Jacquelyn Williams-Bridgers is an international development consultant based in Washington, DC with a wealth of experience working in the Federal government. She earned her MPA from the Maxwell School in 1978, and also holds a BA in Urban Studies from Syracuse University. A native of Washington, DC, Jacquelyn now lives in Bowie, MD.
In her work, Jacquelyn acts as a consultant to international development organizations and international donor agencies. Primarily, she provides technical assistance to governments to build their capacities to implement good governance, combat corruption and enhance the rule of law. Recently, as Chief of Party for the US Agency for International Development-funded “Integrity Project” for the Philippines, she managed institutional reforms and capacity building strategies for the Philippines’ Office of Ombudsman, Commission on Audits, and the Department of Justice. Jacquelyn’s assistance included forensic auditing and legal training for investigators and auditors, facilitating development of interagency protocols for conduct of corruption investigations, and design of public-private-NGO dialogues for national anti-corruption strategic planning.
Previously, Jacquelyn was the managing director of International Affairs and Trade for the US Government Accountability Office (GAO), and led program evaluations and policy analyses in support of US Congressional oversight of the United States’ development assistance, counter-terrorism, security assistance, trade policy and agreements, and US foreign affairs agencies’ global operations and management. Her accomplishments at GAO were immense, as she notes, “Over $10 billion in financial benefits to the US Government resulted from my teams’ recommendations.”
Prior to her position at GAO, Jacquelyn served as the Inspector General for the US Department of State and the Broadcasting Board of Governors and advised three Secretaries of State and the US Congress on recommendations from performance audits, security and intelligence inspections and investigations of the operations of US government agencies engaged in formulation and implementation of US foreign policy, public diplomacy, and international broadcasting.
When asked about her time at Maxwell, Jacquelyn notes that she was surprised how the school helped to shape her appreciation for foreign affairs even though her undergraduate major and her MPA never touched on international affairs – though, times have changed now that the MPA and MAIR departments have merged! As she puts it, “While academics clearly focused my attention on domestic issues during the first half of my career, my transition to the international arena was seamless with a good grounding in government budgeting, economics, intergovernmental relations, policy analysis, and leadership qualities.”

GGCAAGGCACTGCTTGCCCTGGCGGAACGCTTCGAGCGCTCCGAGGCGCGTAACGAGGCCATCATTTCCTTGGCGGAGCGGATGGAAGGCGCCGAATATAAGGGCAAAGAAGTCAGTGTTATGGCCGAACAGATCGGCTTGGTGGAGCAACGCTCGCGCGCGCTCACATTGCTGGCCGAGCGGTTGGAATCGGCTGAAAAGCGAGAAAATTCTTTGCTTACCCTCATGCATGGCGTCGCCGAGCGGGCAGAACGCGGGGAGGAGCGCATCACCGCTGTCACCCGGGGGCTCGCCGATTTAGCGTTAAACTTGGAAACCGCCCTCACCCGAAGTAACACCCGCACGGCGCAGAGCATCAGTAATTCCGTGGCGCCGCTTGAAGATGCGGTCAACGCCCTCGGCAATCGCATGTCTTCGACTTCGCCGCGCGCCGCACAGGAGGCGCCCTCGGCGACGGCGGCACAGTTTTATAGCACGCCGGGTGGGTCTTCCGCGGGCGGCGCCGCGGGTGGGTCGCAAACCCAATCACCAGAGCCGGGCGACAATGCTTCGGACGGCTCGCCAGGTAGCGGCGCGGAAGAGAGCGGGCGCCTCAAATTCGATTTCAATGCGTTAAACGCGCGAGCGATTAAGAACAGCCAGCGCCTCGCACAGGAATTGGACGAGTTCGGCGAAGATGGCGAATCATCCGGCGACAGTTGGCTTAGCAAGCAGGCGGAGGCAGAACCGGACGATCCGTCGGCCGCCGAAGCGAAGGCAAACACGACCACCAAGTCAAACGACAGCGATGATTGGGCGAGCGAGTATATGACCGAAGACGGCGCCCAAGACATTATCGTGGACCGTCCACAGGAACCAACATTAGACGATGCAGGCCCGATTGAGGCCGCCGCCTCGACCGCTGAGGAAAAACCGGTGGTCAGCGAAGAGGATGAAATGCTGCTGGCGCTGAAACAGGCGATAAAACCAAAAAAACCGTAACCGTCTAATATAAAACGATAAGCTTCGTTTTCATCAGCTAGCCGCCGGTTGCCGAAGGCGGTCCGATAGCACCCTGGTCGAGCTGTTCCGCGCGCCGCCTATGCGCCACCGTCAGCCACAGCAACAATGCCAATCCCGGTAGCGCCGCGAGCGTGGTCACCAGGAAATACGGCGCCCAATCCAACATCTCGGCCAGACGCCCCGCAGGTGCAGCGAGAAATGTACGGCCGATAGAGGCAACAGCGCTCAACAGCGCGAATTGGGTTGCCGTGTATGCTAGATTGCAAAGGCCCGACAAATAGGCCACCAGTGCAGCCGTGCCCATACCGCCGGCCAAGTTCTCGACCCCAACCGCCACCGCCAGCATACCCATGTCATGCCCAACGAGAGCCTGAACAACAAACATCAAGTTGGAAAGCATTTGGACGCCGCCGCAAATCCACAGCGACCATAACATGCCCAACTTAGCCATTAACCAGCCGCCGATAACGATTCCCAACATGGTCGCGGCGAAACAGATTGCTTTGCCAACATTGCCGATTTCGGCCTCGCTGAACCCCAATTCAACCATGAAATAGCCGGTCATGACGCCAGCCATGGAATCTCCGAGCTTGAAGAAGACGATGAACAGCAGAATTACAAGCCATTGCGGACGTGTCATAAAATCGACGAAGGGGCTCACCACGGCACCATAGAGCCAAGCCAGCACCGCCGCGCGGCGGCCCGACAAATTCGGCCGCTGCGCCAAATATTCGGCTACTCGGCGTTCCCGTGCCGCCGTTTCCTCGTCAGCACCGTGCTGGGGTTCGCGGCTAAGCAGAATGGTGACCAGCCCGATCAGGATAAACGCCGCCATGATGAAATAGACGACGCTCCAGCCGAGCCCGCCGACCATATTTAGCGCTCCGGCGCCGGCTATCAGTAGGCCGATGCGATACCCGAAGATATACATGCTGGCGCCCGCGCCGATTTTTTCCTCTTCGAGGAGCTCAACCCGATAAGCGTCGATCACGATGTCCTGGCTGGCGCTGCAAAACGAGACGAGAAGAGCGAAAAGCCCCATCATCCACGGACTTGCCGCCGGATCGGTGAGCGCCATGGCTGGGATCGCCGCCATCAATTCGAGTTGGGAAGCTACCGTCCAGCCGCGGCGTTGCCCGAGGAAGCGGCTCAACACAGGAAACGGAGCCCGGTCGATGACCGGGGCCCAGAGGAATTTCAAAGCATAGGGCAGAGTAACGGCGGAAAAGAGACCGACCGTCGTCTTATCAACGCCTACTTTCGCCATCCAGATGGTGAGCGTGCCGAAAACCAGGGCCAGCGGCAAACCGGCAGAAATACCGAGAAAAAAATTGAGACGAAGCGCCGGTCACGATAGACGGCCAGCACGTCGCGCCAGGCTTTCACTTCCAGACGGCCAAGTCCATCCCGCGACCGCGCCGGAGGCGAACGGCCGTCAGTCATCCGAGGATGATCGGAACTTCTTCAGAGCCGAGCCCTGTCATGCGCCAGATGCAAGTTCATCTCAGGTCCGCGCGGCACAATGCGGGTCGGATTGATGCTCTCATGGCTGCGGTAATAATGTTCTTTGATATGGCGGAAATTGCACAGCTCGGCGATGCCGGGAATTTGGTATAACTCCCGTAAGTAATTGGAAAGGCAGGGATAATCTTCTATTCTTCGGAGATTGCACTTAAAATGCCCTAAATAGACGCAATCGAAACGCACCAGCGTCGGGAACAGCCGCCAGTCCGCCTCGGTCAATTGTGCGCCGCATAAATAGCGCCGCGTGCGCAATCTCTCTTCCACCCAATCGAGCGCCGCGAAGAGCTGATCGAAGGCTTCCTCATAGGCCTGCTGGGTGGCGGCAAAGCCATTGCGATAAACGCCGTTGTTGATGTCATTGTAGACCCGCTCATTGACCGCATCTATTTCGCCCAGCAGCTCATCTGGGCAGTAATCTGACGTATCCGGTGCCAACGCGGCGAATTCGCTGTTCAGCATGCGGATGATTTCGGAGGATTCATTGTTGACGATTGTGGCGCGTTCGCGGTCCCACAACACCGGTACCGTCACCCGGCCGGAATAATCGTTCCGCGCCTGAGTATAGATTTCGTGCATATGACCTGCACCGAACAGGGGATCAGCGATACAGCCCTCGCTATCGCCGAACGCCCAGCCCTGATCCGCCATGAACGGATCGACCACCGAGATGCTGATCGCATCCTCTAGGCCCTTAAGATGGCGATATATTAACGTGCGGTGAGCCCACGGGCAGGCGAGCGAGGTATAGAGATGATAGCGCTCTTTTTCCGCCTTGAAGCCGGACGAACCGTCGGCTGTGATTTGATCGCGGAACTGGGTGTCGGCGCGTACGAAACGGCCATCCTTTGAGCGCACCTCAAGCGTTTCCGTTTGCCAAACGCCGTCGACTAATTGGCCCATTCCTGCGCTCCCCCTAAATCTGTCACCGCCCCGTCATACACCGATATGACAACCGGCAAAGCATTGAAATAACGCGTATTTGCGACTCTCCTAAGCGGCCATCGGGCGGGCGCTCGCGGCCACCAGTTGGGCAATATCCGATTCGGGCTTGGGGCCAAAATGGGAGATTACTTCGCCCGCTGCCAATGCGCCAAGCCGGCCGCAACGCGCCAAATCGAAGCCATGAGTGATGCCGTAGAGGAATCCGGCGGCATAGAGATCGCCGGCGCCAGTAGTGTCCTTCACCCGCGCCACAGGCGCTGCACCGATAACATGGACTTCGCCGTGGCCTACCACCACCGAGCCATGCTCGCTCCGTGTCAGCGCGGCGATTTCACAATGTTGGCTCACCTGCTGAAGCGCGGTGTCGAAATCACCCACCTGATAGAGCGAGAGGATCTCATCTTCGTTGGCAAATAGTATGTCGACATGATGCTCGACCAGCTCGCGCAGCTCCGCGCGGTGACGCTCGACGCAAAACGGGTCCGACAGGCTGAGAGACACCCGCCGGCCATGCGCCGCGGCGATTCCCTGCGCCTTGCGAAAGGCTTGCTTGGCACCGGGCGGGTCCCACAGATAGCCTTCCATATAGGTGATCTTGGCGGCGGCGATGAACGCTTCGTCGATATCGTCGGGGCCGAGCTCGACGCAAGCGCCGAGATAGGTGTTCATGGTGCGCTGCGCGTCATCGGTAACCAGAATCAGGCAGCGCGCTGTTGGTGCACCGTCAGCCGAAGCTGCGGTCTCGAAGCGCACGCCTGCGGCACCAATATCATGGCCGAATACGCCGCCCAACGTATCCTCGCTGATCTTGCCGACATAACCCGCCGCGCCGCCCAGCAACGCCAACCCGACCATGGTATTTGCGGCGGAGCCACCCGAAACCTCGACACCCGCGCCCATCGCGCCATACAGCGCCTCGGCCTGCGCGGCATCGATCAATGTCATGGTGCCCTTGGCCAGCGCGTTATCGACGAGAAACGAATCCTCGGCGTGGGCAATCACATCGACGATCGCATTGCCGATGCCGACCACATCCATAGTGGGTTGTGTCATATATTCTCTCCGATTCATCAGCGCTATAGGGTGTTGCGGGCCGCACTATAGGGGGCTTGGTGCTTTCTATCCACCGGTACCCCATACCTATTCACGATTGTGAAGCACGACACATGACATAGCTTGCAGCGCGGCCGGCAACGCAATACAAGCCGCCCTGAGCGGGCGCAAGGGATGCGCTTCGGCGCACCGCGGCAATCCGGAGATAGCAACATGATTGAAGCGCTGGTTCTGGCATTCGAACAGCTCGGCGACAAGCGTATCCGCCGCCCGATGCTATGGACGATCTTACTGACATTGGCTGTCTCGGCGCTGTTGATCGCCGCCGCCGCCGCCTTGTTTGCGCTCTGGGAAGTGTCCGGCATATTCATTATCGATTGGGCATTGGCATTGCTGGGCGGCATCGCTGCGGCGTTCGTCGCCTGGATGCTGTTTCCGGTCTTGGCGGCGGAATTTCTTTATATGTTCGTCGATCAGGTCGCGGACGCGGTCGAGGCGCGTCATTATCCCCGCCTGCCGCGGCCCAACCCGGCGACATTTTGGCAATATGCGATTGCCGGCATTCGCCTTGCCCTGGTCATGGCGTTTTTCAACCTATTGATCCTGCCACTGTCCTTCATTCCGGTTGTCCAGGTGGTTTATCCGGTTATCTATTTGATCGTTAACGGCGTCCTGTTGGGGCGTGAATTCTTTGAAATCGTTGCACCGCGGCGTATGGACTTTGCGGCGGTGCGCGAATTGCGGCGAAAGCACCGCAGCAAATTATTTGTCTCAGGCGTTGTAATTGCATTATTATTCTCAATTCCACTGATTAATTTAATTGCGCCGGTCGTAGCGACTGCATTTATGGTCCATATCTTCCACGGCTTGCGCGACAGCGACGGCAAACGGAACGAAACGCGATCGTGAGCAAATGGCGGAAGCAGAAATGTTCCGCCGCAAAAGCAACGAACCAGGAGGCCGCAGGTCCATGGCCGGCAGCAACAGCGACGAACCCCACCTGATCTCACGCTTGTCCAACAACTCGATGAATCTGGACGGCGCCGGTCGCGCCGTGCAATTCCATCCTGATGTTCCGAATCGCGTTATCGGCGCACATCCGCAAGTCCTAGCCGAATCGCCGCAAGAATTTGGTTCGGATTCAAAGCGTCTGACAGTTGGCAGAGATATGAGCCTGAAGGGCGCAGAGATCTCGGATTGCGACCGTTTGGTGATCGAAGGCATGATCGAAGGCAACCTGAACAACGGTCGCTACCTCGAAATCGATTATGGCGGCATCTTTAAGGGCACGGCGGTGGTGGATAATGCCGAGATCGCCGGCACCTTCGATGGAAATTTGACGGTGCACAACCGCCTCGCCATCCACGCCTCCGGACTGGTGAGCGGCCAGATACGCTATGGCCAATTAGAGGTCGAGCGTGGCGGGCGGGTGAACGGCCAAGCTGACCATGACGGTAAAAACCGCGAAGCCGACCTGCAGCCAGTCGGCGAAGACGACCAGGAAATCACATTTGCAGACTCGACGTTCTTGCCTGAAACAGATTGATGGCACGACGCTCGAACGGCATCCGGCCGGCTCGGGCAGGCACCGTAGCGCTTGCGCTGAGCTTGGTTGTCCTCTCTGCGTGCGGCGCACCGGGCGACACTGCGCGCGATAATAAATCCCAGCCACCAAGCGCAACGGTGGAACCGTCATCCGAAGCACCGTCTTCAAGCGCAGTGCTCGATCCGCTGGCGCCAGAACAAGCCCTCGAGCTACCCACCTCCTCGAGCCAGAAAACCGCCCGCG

Jacquelyn also appreciates the support and strength of the Maxwell community: “The network of contemporary classmates at Maxwell and the larger Maxwell alumni have remained my strongest network – – as invaluable colleagues at GAO, State Department, and now internationally where some of my partners are Maxwell grads.” As she advises current students: “Maintain your Maxwell network, and ‘pay it forward.'”
She also advises current students to know that the skills sets they acquire at Maxwell and during each job during their careers are largely transferable to a multitude of environments. Her final key advice for young professionals out of Maxwell? “Stretch yourself, seek feedback to improve your performance, identify the added value that you can bring to your organization, and create coalitions to make improvements and ensure that you obtain input from all cognizant stakeholders before making significant decisions.”
Jacquelyn can be contacted at firstname.lastname@example.org.
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